Northeast Colorado farmers’ groundwater bill struggling for support
Ryan Summerlin April 13, 2014
A bill supported by a group of northeast Colorado farmers and the Central Colorado Water Conservancy District in Greeley is struggling to find support in other circles.
House Bill 1332 — aimed at providing relief for areas of Weld County and elsewhere where groundwater wells have been curtailed and where high groundwater levels have caused damage — will have its first committee hearing Monday.
But already it’s hitting roadblocks.
On Monday, the Colorado Water Congress voted 20-3 against supporting the bill, and the next day, members of the South Platte Basin Roundtable — a group of water officials and experts who meet regularly to discuss the region’s water challenges — spoke out against the bill.
Rather than support the proposed legislation, the roundtable voted in favor of having further discussions about the high groundwater levels and curtailed wells, and, if reaching consensus on the issues down the road, adding such suggestions to the South Platte basin’s long-term water plan and eventual statewide Colorado Water Plan, which are currently in the works.
“Any legislation right now is premature,” said Boulder water attorney and roundtable member Mike Shimmin, noting that the Colorado Water Institute’s study of groundwater in the basin was released just a little over three months ago, and further examination and discussion of that information, and other studies, is needed before changes are made.
HB 1332 calls for de-watering measures in areas of high groundwater, funding more groundwater monitoring and studies, and potentially creating a “basin-wide management entity.”
But the majority of South Platte Roundtable members on Tuesday said such measures, like the de-watering efforts, are more complex than they appear. They also said the state putting forth more dollars for more groundwater studies is unnecessary since the recent Colorado Water Institute’s study is available for further examination, and the State Engineer’s Office is in the midst of a separate groundwater study.
Furthermore, creating an entity for basin oversight would add “another layer of unnecessary bureaucracy,” noted Harold Evans, South Platte Roundtable member, and chairman of the city of Greeley Water and Sewer Board.
It was another setback for the LaSalle and Gilcrest area farmers who, due to changes over the years in the state’s administration of groundwater and other factors, had their groundwater wells curtailed or shutdown several years ago.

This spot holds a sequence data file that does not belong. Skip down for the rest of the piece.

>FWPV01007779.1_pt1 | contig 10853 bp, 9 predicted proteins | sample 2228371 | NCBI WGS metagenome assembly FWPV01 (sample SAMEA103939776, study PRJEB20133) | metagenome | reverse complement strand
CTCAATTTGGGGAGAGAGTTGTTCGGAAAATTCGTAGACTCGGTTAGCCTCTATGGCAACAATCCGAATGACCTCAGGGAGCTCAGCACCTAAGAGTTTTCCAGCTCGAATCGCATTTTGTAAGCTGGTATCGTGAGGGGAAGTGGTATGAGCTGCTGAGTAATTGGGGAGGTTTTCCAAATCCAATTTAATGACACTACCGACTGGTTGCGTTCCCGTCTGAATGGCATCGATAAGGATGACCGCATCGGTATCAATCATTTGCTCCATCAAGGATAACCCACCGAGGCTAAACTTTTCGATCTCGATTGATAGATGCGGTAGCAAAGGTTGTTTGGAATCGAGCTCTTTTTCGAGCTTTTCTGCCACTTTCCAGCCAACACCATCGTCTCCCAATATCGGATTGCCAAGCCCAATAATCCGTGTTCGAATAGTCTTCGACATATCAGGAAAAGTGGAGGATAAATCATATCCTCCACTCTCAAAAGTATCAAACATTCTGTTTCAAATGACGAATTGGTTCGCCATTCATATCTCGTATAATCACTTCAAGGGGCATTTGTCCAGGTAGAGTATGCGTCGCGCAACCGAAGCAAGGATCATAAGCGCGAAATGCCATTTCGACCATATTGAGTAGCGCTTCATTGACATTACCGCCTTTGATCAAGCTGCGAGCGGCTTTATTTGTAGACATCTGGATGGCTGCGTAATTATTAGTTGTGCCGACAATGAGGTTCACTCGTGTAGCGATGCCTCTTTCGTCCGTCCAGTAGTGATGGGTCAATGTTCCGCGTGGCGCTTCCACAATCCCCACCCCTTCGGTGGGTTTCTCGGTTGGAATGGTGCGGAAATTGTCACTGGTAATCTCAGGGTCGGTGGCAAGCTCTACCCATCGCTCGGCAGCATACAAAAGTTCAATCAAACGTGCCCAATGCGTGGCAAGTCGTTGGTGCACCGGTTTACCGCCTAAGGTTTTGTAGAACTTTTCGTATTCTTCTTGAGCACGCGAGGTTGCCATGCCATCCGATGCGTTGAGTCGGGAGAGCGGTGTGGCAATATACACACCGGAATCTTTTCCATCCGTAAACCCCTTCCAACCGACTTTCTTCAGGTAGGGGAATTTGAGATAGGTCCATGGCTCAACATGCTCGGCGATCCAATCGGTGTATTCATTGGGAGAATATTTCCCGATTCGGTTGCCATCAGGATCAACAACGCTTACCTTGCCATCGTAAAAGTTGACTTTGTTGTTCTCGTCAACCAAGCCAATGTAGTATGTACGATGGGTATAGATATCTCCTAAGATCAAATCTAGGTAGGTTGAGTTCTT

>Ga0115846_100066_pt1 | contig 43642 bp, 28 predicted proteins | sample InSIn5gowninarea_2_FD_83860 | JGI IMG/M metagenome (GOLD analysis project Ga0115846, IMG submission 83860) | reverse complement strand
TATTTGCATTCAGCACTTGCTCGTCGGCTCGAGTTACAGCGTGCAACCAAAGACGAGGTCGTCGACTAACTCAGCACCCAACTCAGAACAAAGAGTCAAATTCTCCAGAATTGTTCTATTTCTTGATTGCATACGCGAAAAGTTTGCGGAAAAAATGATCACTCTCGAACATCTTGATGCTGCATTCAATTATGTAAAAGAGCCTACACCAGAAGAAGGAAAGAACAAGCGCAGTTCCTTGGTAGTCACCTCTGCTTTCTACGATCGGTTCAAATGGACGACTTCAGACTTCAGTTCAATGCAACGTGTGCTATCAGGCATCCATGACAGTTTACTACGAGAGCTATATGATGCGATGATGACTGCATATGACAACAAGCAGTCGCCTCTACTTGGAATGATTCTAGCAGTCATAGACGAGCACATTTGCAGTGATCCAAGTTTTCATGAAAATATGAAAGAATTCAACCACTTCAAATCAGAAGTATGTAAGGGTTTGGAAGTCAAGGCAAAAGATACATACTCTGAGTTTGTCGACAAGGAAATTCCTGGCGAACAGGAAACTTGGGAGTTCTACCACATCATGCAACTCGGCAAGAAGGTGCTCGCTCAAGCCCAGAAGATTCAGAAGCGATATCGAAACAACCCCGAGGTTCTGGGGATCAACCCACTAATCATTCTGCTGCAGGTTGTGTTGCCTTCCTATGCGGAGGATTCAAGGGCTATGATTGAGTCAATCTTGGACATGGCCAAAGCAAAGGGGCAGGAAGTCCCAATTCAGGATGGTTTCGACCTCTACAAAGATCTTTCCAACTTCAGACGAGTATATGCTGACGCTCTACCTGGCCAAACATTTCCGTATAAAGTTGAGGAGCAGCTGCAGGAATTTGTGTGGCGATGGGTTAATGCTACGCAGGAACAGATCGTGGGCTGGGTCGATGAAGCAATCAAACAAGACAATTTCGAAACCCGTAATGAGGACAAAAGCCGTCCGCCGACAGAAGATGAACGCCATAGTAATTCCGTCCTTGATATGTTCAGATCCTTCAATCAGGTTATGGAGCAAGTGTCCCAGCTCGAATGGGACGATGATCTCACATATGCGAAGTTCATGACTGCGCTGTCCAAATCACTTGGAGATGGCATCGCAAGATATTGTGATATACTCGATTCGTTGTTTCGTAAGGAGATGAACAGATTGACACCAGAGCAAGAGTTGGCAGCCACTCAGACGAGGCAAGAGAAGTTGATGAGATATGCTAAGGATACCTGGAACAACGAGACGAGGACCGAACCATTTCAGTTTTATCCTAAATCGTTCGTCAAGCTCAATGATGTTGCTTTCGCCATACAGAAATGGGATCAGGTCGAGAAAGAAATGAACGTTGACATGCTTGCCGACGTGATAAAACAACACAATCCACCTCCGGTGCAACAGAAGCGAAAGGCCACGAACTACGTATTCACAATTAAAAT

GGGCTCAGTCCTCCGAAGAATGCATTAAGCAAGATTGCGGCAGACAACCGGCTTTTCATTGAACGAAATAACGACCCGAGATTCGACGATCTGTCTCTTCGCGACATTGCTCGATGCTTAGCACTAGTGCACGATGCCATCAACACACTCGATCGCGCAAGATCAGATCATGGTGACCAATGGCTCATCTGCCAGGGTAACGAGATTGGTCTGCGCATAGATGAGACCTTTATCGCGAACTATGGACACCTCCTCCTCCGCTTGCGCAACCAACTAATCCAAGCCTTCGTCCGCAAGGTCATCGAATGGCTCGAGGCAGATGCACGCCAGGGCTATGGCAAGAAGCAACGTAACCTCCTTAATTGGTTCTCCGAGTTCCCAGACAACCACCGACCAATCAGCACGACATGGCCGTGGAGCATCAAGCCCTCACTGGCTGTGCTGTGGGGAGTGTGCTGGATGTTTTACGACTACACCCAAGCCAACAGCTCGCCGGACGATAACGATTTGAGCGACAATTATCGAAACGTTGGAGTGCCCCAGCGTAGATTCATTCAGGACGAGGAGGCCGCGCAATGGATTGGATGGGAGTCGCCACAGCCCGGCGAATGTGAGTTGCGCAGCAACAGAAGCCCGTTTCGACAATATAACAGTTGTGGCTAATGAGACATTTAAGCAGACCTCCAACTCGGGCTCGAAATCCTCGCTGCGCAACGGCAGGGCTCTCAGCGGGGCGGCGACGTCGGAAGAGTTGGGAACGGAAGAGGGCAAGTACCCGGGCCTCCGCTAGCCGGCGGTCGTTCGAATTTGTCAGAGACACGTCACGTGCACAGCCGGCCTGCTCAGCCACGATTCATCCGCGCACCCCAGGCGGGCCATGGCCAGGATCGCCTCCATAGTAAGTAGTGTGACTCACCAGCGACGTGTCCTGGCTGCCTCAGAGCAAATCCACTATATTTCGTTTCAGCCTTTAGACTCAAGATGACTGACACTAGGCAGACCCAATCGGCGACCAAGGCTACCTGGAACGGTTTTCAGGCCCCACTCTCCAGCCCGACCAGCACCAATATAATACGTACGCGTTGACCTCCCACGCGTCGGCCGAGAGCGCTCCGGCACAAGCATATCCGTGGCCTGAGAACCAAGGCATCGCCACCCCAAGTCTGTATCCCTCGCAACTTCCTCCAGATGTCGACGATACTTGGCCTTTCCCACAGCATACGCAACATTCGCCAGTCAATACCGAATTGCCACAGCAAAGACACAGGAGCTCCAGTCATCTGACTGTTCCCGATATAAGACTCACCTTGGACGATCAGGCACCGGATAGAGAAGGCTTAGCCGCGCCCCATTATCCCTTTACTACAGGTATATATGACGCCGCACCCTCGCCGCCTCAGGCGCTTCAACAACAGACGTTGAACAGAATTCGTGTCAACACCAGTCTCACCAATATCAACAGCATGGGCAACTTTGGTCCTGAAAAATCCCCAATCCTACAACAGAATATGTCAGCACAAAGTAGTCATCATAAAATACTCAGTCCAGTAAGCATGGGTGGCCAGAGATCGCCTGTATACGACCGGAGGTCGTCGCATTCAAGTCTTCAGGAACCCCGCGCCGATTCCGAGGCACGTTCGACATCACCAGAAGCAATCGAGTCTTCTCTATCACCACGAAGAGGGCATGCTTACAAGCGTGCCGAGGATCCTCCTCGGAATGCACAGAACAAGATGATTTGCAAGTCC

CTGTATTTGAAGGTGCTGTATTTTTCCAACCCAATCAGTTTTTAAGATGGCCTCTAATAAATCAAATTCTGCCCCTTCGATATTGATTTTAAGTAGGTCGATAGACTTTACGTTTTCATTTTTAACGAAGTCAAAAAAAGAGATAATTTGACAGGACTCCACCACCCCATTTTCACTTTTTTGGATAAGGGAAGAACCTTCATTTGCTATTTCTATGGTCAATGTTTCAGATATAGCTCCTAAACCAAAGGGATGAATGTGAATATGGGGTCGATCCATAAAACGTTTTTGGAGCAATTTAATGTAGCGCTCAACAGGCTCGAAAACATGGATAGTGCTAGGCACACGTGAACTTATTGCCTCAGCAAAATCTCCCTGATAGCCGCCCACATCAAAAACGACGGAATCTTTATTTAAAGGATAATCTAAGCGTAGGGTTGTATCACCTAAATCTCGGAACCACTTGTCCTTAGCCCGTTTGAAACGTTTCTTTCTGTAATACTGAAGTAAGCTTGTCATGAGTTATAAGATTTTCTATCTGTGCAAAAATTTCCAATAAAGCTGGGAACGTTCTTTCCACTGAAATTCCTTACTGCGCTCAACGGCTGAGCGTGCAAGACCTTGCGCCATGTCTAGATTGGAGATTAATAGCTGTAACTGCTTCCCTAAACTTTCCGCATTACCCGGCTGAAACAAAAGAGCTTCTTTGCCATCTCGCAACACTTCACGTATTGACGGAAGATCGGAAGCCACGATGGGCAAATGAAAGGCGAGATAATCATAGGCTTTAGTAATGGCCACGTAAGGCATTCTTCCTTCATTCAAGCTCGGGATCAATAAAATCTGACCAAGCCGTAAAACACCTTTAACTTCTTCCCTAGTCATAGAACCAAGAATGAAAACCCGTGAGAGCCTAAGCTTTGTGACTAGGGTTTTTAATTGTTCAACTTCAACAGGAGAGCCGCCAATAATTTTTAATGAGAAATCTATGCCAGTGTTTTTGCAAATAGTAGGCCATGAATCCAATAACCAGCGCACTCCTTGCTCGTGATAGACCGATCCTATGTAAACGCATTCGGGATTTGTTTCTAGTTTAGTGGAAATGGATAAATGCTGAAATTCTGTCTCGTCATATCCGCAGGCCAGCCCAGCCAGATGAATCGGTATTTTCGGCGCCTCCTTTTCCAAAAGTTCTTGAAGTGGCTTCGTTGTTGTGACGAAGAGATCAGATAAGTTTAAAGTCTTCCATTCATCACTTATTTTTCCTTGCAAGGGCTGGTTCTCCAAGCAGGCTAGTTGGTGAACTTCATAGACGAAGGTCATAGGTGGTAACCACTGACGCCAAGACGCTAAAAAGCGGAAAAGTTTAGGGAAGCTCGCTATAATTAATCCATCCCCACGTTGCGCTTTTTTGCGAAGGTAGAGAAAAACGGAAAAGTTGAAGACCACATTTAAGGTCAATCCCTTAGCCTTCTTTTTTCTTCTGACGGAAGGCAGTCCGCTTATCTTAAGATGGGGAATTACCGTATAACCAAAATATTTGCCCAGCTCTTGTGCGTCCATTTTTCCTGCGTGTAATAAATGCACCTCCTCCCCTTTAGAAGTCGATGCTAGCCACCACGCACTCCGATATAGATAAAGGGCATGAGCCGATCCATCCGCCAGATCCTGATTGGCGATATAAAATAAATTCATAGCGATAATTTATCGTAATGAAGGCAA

They’ve pushed for several other bills that address the issues, but have been voted down.
For someone to legally pump water out of the ground in Colorado, most wells must have an approved augmentation plan to make up for depletions to the aquifer. The pumping of that groundwater draws down flows in nearby rivers and streams — surface supplies owned and used by senior water rights holders.
But, because of the increasing competition and price for water, some in the ag community have struggled, and continue to struggle, to find affordable water in their area that they can use for augmentation.
In addition to losing the ability to pump their wells, many of those impacted believe the lack of well-pumping is what’s caused the high groundwater levels that in recent years flooded basements and ruined crops in saturated fields near the LaSalle and Gilcrest, and also farther downstream near Sterling.
Others, though, believe the high groundwater levels were caused by a variety of factors, and the state’s existing system for groundwater management is needed to protect senior surface water rights, some of which date back to the 1800s.
The debate goes back years and came to a head during the 2012 drought, when crops were struggling in fields but some farmers couldn’t pump their wells to provide relief, even though groundwater was at historically high levels in some spots.
That summer, those local farmers, along with Weld County commissioners, asked Colorado Gov. John Hickenlooper to make an emergency declaration that would allow them to temporarily pump some of those curtailed or shutdown wells — in hopes of bringing down the damaging high groundwater, and to also save their crops.
But many other water users urged the governor not to allow it.
The governor didn’t allow any emergency groundwater pumping for local farmers, saying the state would likely face a barrage of lawsuits if he did so.
However, those 2012 discussions led to lawmakers approving the recent Colorado Water Institute groundwater study in the basin — known as the House Bill 1278 Study.
It’s the approval of that study that now gives hope to HB 1332 supporters.
“We’ll keep plugging away,” said Randy Ray, executive director for the Central Colorado Water Conservancy District in Greeley, which, among other things, acquires and provides augmentation water to many of the impacted farmers. “We saw the same people speak out against that bill, and it still went through.” ❖